MADISON, Wis. - Since the controversy at Whitehorse Middle School, race equity in schools has been on the forefront of the community's mind.
On Tuesday, a group of people – including a pediatrician, a lawyer, activists and educators – held a question and answer panel, hoping to start a conversation about it.
Q&A on racism and schools is starting. The organizer said she wants this to be a conversation among the panelists (which includes educators, activists, a pediatrician and a lawyer) and attendees. If you were here, what would you want to say? #News3Now pic.twitter.com/3bAunVD3lY— Amy Reid (@amyreidreports) April 16, 2019
The panel was moderated by Brandi Grayson, the executive director for Urban Triage. Audience members could ask questions and talk with the other panelists, including Matthew Braunginn, a senior associate with the University of Wisconsin-Madison; Angie Hicks, the principal at James C. Wright Middle School; Jasmine Zapata, a pediatrician; M. Adams, the co-executive director of Freedom Inc.; Michael Jones, a special education teacher at Blackhawk Middle School; Brian Holmquist, the coordinator of intensive support and critical responses for Madison Metropolitan School District; and Jeff Spitzer-Resnick, a civil rights attorney.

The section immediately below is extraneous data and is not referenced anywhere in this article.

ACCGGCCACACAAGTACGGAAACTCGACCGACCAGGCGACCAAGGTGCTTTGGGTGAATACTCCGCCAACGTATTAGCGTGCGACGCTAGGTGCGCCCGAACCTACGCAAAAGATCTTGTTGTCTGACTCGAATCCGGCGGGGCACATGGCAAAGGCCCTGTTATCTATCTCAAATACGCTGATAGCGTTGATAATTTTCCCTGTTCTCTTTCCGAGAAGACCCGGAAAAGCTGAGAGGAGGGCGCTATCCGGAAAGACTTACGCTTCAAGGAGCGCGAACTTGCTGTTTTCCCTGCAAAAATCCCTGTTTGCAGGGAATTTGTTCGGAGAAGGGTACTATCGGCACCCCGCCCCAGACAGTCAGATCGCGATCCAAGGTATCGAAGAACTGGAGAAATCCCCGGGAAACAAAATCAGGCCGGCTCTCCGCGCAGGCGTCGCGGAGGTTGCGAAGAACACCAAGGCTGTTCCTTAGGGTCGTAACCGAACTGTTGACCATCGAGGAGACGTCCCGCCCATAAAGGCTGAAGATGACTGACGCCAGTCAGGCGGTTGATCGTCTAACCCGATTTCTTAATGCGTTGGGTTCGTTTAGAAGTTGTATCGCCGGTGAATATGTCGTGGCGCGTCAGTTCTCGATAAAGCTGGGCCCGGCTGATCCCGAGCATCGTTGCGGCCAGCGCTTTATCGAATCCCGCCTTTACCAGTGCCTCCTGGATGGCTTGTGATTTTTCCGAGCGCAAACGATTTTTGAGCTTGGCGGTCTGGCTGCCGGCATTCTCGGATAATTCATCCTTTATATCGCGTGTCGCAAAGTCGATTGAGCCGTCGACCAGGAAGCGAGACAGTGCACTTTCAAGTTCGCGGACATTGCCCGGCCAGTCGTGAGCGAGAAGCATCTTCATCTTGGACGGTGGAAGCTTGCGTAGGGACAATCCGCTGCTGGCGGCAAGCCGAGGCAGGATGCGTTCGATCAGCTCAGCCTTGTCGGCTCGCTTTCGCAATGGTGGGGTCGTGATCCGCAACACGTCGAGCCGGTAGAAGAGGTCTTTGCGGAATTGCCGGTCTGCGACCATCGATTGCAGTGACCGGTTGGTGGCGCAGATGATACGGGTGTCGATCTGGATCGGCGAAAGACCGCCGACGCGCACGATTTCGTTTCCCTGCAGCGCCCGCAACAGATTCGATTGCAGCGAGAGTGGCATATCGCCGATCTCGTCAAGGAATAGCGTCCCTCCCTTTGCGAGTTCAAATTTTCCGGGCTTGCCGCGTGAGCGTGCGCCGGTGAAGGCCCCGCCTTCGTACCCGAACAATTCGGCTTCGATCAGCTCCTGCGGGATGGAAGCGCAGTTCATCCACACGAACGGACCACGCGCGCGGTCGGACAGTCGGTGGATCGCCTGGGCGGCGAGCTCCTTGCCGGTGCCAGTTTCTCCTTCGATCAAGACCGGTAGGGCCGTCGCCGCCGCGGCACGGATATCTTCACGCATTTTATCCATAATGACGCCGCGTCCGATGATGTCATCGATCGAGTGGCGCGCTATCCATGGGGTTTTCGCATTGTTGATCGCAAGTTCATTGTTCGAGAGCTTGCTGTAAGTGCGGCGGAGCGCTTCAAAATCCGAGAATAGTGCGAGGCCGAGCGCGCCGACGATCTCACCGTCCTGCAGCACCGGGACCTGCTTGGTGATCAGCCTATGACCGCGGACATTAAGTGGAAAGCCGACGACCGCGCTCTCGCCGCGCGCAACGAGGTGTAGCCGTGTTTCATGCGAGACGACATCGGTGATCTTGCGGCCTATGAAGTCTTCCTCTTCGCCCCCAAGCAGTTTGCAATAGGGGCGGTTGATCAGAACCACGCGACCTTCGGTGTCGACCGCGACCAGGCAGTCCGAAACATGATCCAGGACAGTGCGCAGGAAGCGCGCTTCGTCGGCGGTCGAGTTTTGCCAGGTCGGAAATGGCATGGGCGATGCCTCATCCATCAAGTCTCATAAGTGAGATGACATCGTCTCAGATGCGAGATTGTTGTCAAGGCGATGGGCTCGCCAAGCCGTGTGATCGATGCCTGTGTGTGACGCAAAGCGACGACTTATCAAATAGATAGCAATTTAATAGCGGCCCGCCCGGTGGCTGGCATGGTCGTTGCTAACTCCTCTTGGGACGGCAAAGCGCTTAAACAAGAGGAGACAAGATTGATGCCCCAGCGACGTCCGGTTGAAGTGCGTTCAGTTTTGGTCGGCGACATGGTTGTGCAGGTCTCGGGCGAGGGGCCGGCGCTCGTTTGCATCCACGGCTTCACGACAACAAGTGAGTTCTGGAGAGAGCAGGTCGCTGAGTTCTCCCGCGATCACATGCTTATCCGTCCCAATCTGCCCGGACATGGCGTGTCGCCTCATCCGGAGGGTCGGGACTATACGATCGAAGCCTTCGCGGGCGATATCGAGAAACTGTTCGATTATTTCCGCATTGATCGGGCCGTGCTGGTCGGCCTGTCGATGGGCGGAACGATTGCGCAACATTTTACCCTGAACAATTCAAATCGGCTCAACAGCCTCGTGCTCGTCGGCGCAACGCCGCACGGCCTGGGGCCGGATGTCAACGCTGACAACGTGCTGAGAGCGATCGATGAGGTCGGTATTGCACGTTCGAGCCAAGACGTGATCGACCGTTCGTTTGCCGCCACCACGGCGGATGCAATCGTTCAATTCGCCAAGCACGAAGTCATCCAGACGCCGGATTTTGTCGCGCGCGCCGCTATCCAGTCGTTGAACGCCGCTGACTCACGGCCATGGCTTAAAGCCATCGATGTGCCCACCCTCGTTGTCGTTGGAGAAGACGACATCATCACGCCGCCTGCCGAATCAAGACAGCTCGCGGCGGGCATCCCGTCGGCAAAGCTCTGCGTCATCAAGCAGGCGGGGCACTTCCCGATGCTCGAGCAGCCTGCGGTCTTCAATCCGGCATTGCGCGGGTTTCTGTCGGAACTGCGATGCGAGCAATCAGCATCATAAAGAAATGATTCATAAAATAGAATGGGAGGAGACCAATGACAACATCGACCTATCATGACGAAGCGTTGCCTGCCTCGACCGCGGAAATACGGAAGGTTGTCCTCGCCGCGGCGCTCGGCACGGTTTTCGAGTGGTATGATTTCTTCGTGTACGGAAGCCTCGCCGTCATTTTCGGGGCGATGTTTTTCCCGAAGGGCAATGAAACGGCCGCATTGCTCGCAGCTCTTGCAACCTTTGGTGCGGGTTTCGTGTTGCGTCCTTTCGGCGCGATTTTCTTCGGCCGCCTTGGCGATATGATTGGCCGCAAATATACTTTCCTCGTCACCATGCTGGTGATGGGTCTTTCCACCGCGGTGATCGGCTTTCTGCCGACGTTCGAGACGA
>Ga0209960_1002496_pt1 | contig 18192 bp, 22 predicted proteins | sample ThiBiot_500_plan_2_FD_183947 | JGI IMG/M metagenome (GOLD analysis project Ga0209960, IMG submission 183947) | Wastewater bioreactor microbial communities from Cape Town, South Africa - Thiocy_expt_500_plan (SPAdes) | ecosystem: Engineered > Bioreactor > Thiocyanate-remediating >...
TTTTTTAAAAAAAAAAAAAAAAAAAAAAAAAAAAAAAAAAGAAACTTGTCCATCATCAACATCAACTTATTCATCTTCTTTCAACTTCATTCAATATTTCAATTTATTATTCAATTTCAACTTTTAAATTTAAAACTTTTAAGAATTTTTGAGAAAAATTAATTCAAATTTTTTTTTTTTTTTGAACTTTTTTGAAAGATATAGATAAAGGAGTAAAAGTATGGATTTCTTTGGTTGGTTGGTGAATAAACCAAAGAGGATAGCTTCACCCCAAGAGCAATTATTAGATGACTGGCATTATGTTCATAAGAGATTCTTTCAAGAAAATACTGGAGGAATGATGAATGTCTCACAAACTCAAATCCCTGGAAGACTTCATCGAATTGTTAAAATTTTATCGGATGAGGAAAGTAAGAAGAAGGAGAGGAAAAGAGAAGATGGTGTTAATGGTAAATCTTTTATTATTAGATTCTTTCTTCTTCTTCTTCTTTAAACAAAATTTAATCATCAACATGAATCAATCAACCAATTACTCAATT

Grayson started the event saying the goal of the discussion was to center people most disenfranchised. Throughout the evening, she broke down how policies are written in a way that leaves room for interpretation, and as a result, racism.
Adams, a black woman, expanded on this as it applies to how people read others.
“What's considered normative behavior, as Brandi said, meaning what's considered normal or healthy conflict resolution,” Adams said. “If I'm upset, and I express my opinion about being upset by being verbal, by being responsive in the moment, by being direct in my communication, it's often seen by white mainstream culture as abnormal and aggressive.”
Other panelists explained how these stereotypes can then affect how people react to each other, especially in a school setting.
“If this were a white boy with autism, you would be responding differently with his behavior,” Hicks said. “I'm not afraid to say that because it's true, and if I can get people to think about that, and pause around that, then that's where the change begins to start to happen.”
Grayson said there were three others invited to the event who did not show up. Those included Madison Metropolitan School District Superintendent Jen Cheatham; Tray Turner, a student resource officer for the district and the Madison Police Department; and Dane County District Attorney Ismael Ozanne.
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